Nearly five billion people in the world have mobile phones today, half of which are smartphones, according to a report by the GSM Association. There has been an increase in the ‘on the go’ economy where people use their smartphones to remain connected to each other, with the news and form new social networks. At a given time, a large percentage of traffic on a website is coming from mobile devices. This calls for responsive websites that correspond to a user’s environment (screen size, device and behaviour) rather than an old-school ‘fixed website’. According to one of the best web designers in London, here is why responsiveness is essential for web-design.
Search Engine Results Page (SERP) ranking is one of the significant drivers of on-site traffic. Previously, Google used to rank websites based on their desktop content and appearance. But starting in 2018, it announced a change in parameters. Now, websites are ranked based upon their mobile site content because of a high percentage of smartphone visitors. If a website performs poorly on that front, e.g. has a slow loading speed on the phone, or the visuals do not load properly, or the text is barely readable on the mobile screen, it’ll not be rated positively by search engines. It is bound to end up with a low ranking on the SERP, and that is bad for business.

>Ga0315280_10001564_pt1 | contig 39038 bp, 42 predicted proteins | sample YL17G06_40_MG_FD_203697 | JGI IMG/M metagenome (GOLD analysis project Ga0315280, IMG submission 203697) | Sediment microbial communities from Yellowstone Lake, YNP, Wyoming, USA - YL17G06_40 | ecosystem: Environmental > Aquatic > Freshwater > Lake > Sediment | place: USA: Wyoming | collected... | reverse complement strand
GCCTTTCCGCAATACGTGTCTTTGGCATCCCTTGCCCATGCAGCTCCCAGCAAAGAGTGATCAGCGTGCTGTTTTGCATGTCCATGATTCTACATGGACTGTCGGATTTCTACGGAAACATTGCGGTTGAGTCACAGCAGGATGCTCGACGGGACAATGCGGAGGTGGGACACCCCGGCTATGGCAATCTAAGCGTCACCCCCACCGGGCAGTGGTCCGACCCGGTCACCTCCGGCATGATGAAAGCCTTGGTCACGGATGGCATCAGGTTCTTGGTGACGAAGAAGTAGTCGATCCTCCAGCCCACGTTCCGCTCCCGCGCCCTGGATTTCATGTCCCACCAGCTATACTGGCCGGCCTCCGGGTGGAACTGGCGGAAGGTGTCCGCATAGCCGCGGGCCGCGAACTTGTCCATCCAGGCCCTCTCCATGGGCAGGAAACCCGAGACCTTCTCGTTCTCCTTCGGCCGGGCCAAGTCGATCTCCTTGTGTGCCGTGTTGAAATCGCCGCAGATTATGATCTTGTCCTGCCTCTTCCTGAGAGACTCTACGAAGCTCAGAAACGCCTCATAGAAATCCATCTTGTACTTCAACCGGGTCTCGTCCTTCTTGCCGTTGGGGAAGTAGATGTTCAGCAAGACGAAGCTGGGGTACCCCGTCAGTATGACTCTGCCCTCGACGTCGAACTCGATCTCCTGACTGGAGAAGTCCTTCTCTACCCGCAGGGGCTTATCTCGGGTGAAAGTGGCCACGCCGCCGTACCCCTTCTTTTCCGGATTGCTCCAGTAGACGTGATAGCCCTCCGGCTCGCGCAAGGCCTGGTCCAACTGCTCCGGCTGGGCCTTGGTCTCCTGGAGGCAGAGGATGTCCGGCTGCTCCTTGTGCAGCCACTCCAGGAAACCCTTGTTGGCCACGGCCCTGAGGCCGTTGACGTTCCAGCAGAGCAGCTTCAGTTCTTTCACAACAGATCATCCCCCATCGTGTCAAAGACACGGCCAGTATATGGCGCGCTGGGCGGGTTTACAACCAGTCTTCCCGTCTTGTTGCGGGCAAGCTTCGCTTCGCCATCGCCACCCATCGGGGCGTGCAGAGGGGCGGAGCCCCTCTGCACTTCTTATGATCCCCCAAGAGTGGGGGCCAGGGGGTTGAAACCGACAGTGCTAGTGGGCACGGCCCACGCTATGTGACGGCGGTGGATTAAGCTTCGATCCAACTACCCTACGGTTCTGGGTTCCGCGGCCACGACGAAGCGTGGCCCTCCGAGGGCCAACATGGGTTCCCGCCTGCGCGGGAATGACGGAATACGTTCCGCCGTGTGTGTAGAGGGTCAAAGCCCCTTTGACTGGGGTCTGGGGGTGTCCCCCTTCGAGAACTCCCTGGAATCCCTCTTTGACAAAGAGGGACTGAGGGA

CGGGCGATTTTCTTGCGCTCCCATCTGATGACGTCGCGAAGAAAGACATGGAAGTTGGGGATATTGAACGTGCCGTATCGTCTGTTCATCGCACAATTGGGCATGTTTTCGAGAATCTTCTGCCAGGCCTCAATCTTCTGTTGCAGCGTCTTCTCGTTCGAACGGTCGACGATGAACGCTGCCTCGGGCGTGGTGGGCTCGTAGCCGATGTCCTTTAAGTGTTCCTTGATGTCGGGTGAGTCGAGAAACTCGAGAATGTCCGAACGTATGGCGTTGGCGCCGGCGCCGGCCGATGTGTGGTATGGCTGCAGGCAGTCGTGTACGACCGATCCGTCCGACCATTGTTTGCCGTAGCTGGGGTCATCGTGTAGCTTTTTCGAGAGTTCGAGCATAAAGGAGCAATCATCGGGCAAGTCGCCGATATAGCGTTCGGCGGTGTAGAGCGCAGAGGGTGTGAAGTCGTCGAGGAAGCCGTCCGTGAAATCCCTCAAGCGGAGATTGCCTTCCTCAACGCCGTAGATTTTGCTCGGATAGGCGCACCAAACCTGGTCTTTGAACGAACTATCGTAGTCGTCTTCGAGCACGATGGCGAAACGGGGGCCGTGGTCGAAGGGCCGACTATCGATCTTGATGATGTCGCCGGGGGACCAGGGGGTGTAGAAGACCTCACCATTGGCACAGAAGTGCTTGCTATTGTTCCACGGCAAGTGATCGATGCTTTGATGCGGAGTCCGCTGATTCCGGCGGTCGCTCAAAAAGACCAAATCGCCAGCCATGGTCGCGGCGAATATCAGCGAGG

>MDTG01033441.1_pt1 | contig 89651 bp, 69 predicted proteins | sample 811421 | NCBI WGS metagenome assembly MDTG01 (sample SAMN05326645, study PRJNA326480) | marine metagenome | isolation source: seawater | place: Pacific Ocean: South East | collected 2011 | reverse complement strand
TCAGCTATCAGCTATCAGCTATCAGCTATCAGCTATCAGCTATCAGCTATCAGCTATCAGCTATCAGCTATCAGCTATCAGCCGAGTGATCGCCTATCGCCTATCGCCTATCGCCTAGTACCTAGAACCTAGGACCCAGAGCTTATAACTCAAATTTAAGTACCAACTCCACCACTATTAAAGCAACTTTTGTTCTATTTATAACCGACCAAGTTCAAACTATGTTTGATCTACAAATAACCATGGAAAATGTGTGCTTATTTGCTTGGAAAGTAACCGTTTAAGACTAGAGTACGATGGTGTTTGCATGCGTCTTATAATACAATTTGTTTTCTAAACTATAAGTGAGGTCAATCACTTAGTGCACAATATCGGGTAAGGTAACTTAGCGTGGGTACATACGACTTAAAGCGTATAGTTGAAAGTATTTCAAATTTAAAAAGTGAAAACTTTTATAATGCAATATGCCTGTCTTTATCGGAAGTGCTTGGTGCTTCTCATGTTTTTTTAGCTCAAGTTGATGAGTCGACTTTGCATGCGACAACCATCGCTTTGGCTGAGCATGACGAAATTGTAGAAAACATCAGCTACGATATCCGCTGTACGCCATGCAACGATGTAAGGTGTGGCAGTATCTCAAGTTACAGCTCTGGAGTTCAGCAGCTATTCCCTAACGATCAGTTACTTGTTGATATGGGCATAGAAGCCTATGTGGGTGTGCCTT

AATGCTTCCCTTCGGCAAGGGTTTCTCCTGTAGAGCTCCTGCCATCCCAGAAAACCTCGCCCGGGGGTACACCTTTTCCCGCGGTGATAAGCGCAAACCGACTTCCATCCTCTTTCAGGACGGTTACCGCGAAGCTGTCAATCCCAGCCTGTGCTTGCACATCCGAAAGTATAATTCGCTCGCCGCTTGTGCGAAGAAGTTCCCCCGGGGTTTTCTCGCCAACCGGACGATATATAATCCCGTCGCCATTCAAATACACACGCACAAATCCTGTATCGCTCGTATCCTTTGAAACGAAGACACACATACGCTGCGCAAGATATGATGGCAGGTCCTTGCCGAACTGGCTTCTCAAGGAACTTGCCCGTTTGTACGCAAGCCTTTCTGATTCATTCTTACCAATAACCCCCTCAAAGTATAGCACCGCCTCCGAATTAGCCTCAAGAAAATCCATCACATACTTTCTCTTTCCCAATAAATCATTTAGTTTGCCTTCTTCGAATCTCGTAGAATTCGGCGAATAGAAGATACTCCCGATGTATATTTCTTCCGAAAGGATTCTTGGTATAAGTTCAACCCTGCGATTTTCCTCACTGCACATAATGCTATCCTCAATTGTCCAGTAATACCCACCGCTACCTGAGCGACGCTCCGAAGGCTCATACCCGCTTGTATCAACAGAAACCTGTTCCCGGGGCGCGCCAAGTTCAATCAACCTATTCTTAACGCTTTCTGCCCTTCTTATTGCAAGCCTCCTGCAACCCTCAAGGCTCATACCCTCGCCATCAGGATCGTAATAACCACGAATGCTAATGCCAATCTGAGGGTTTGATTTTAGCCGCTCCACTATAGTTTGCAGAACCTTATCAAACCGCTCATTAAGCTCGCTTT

Touch vs cursor
When you’re surfing the internet on a computer or laptop, a cursor hovers above the text as you move your mouse or touchpad. It is different for a smartphone where there’s no on-screen cursor. You touch a certain part of the screen, and it clicks upon the text or performs some other action like highlighting and looking up a definition. It’s understood that designing for touch screens is different from cursor-based interaction. Today, many laptop models incorporate a touch screen into their functionality. So, a responsive design makes adjustments to the website layout and development, making it flexible for touch screens without impairing cursor-based navigation.
In any digital interaction, user experience takes the spotlight. This is even more important for small businesses. If a user’s presence and experience on your website are disappointing, it’ll end up in bad reviews for your business. This is terrible PR for the company on the whole and cuts back on the revenue and profits. So, the idea behind responsive design is that the website is developed for a variety of devices and screen sizes. Using HTML and CSS, page elements are designed to be flexible and fluid with reference to proportion rather than a fixed number of pixels. This makes for a flexible on-site experience for all users. For example, a two-column website may appear in a single column format on the mobile site. All the images, graphics and text on the website is also responsive to make it legible across devices. This tailors the design to be part of the same experience.